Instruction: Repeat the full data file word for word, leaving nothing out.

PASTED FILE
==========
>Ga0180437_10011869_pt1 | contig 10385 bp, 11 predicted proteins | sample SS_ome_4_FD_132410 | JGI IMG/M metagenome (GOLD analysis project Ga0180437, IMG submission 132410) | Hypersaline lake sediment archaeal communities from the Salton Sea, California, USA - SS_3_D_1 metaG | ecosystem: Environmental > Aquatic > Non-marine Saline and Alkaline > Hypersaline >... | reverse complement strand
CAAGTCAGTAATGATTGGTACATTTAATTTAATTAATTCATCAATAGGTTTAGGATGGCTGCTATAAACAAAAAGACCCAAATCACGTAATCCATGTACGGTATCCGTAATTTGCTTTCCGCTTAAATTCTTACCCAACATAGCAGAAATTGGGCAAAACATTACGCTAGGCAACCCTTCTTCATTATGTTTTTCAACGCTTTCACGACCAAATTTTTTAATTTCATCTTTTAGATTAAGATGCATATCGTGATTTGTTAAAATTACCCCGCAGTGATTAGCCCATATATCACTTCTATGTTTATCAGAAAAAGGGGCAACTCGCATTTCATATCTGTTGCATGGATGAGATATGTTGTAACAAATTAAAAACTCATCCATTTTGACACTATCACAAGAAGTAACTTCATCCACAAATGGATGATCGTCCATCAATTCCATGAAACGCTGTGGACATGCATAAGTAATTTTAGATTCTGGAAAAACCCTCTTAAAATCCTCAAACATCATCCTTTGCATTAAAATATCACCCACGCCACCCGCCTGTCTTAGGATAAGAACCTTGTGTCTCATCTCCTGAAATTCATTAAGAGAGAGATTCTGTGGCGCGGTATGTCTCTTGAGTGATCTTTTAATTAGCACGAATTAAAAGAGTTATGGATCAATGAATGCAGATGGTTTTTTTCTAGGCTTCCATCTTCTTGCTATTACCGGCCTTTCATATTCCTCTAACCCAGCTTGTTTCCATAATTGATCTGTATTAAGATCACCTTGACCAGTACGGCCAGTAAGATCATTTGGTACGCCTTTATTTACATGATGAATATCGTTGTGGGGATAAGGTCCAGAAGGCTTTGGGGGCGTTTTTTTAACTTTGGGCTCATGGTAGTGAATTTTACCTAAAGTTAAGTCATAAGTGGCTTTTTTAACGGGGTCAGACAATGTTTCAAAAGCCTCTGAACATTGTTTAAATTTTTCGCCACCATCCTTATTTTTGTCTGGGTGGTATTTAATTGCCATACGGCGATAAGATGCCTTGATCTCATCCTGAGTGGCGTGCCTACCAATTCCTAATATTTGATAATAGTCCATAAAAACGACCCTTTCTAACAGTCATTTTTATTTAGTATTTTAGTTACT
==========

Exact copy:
>Ga0180437_10011869_pt1 | contig 10385 bp, 11 predicted proteins | sample SS_ome_4_FD_132410 | JGI IMG/M metagenome (GOLD analysis project Ga0180437, IMG submission 132410) | Hypersaline lake sediment archaeal communities from the Salton Sea, California, USA - SS_3_D_1 metaG | ecosystem: Environmental > Aquatic > Non-marine Saline and Alkaline > Hypersaline >... | reverse complement strand
CAAGTCAGTAATGATTGGTACATTTAATTTAATTAATTCATCAATAGGTTTAGGATGGCTGCTATAAACAAAAAGACCCAAATCACGTAATCCATGTACGGTATCCGTAATTTGCTTTCCGCTTAAATTCTTACCCAACATAGCAGAAATTGGGCAAAACATTACGCTAGGCAACCCTTCTTCATTATGTTTTTCAACGCTTTCACGACCAAATTTTTTAATTTCATCTTTTAGATTAAGATGCATATCGTGATTTGTTAAAATTACCCCGCAGTGATTAGCCCATATATCACTTCTATGTTTATCAGAAAAAGGGGCAACTCGCATTTCATATCTGTTGCATGGATGAGATATGTTGTAACAAATTAAAAACTCATCCATTTTGACACTATCACAAGAAGTAACTTCATCCACAAATGGATGATCGTCCATCAATTCCATGAAACGCTGTGGACATGCATAAGTAATTTTAGATTCTGGAAAAACCCTCTTAAAATCCTCAAACATCATCCTTTGCATTAAAATATCACCCACGCCACCCGCCTGTCTTAGGATAAGAACCTTGTGTCTCATCTCCTGAAATTCATTAAGAGAGAGATTCTGTGGCGCGGTATGTCTCTTGAGTGATCTTTTAATTAGCACGAATTAAAAGAGTTATGGATCAATGAATGCAGATGGTTTTTTTCTAGGCTTCCATCTTCTTGCTATTACCGGCCTTTCATATTCCTCTAACCCAGCTTGTTTCCATAATTGATCTGTATTAAGATCACCTTGACCAGTACGGCCAGTAAGATCATTTGGTACGCCTTTATTTACATGATGAATATCGTTGTGGGGATAAGGTCCAGAAGGCTTTGGGGGCGTTTTTTTAACTTTGGGCTCATGGTAGTGAATTTTACCTAAAGTTAAGTCATAAGTGGCTTTTTTAACGGGGTCAGACAATGTTTCAAAAGCCTCTGAACATTGTTTAAATTTTTCGCCACCATCCTTATTTTTGTCTGGGTGGTATTTAATTGCCATACGGCGATAAGATGCCTTGATCTCATCCTGAGTGGCGTGCCTACCAATTCCTAATATTTGATAATAGTCCATAAAAACGACCCTTTCTAACAGTCATTTTTATTTAGTATTTTAGTTACT